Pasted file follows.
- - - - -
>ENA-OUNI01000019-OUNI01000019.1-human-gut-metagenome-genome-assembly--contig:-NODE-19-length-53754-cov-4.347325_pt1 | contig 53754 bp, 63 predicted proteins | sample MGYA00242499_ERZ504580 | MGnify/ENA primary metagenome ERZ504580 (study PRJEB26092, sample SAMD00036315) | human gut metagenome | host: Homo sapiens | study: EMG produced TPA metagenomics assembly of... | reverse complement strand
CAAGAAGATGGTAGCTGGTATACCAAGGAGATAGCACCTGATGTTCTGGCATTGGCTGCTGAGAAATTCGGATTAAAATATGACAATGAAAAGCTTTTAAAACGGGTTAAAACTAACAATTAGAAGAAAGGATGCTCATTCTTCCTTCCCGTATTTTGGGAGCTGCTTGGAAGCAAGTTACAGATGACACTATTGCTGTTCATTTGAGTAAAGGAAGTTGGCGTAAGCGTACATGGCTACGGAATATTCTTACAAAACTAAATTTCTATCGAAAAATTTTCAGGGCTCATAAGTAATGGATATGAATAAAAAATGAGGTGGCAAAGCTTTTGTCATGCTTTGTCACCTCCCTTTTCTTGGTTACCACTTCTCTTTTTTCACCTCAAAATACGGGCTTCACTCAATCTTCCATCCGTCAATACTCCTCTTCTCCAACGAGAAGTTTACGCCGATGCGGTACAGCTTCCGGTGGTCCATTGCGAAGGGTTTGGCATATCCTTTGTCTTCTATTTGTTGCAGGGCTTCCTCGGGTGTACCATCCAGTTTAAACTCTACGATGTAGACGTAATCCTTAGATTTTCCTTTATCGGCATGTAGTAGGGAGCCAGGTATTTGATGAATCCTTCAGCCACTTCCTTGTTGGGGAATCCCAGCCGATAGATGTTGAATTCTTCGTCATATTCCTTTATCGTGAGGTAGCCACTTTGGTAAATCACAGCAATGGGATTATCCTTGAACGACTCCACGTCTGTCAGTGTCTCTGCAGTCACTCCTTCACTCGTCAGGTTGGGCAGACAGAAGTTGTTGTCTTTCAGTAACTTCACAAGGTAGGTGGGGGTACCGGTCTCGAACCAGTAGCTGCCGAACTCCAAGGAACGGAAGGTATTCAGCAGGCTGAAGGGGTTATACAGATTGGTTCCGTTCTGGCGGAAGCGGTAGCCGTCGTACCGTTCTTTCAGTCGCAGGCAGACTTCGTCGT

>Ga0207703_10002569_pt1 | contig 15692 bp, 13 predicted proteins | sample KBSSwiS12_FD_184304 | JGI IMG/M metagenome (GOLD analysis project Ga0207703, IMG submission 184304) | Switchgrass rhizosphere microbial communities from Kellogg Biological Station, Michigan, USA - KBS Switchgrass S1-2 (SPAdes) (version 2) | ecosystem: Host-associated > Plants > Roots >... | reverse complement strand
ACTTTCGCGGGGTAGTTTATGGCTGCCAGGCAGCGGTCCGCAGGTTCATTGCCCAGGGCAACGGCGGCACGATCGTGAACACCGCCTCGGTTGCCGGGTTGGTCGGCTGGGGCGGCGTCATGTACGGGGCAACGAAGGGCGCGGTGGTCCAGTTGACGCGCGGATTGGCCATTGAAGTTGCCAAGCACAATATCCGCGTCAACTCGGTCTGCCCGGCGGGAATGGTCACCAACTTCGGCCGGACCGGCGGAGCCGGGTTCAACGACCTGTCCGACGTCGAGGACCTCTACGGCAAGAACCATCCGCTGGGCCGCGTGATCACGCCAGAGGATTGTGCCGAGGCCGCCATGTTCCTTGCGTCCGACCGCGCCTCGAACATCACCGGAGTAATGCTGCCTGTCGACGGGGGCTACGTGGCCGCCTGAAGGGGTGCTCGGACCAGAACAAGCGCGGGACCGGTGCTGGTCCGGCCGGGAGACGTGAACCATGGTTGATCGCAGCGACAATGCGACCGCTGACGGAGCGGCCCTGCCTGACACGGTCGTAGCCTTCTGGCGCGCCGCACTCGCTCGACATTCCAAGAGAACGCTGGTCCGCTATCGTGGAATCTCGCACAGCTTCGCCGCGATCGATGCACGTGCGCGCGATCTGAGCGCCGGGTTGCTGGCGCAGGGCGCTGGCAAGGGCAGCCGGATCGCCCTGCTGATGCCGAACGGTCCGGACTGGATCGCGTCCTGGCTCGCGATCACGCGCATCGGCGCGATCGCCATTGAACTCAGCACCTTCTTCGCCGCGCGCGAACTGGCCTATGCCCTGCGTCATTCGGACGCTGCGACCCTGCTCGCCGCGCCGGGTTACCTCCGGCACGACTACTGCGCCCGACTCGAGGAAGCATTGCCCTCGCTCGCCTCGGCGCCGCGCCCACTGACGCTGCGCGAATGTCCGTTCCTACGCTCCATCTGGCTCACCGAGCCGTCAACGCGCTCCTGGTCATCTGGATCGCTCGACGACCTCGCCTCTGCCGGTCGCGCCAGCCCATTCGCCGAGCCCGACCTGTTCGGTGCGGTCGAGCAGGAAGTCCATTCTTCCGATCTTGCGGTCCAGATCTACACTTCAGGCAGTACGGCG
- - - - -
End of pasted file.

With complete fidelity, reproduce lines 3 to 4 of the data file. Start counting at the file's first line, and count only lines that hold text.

>Ga0207703_10002569_pt1 | contig 15692 bp, 13 predicted proteins | sample KBSSwiS12_FD_184304 | JGI IMG/M metagenome (GOLD analysis project Ga0207703, IMG submission 184304) | Switchgrass rhizosphere microbial communities from Kellogg Biological Station, Michigan, USA - KBS Switchgrass S1-2 (SPAdes) (version 2) | ecosystem: Host-associated > Plants > Roots >... | reverse complement strand
ACTTTCGCGGGGTAGTTTATGGCTGCCAGGCAGCGGTCCGCAGGTTCATTGCCCAGGGCAACGGCGGCACGATCGTGAACACCGCCTCGGTTGCCGGGTTGGTCGGCTGGGGCGGCGTCATGTACGGGGCAACGAAGGGCGCGGTGGTCCAGTTGACGCGCGGATTGGCCATTGAAGTTGCCAAGCACAATATCCGCGTCAACTCGGTCTGCCCGGCGGGAATGGTCACCAACTTCGGCCGGACCGGCGGAGCCGGGTTCAACGACCTGTCCGACGTCGAGGACCTCTACGGCAAGAACCATCCGCTGGGCCGCGTGATCACGCCAGAGGATTGTGCCGAGGCCGCCATGTTCCTTGCGTCCGACCGCGCCTCGAACATCACCGGAGTAATGCTGCCTGTCGACGGGGGCTACGTGGCCGCCTGAAGGGGTGCTCGGACCAGAACAAGCGCGGGACCGGTGCTGGTCCGGCCGGGAGACGTGAACCATGGTTGATCGCAGCGACAATGCGACCGCTGACGGAGCGGCCCTGCCTGACACGGTCGTAGCCTTCTGGCGCGCCGCACTCGCTCGACATTCCAAGAGAACGCTGGTCCGCTATCGTGGAATCTCGCACAGCTTCGCCGCGATCGATGCACGTGCGCGCGATCTGAGCGCCGGGTTGCTGGCGCAGGGCGCTGGCAAGGGCAGCCGGATCGCCCTGCTGATGCCGAACGGTCCGGACTGGATCGCGTCCTGGCTCGCGATCACGCGCATCGGCGCGATCGCCATTGAACTCAGCACCTTCTTCGCCGCGCGCGAACTGGCCTATGCCCTGCGTCATTCGGACGCTGCGACCCTGCTCGCCGCGCCGGGTTACCTCCGGCACGACTACTGCGCCCGACTCGAGGAAGCATTGCCCTCGCTCGCCTCGGCGCCGCGCCCACTGACGCTGCGCGAATGTCCGTTCCTACGCTCCATCTGGCTCACCGAGCCGTCAACGCGCTCCTGGTCATCTGGATCGCTCGACGACCTCGCCTCTGCCGGTCGCGCCAGCCCATTCGCCGAGCCCGACCTGTTCGGTGCGGTCGAGCAGGAAGTCCATTCTTCCGATCTTGCGGTCCAGATCTACACTTCAGGCAGTACGGCG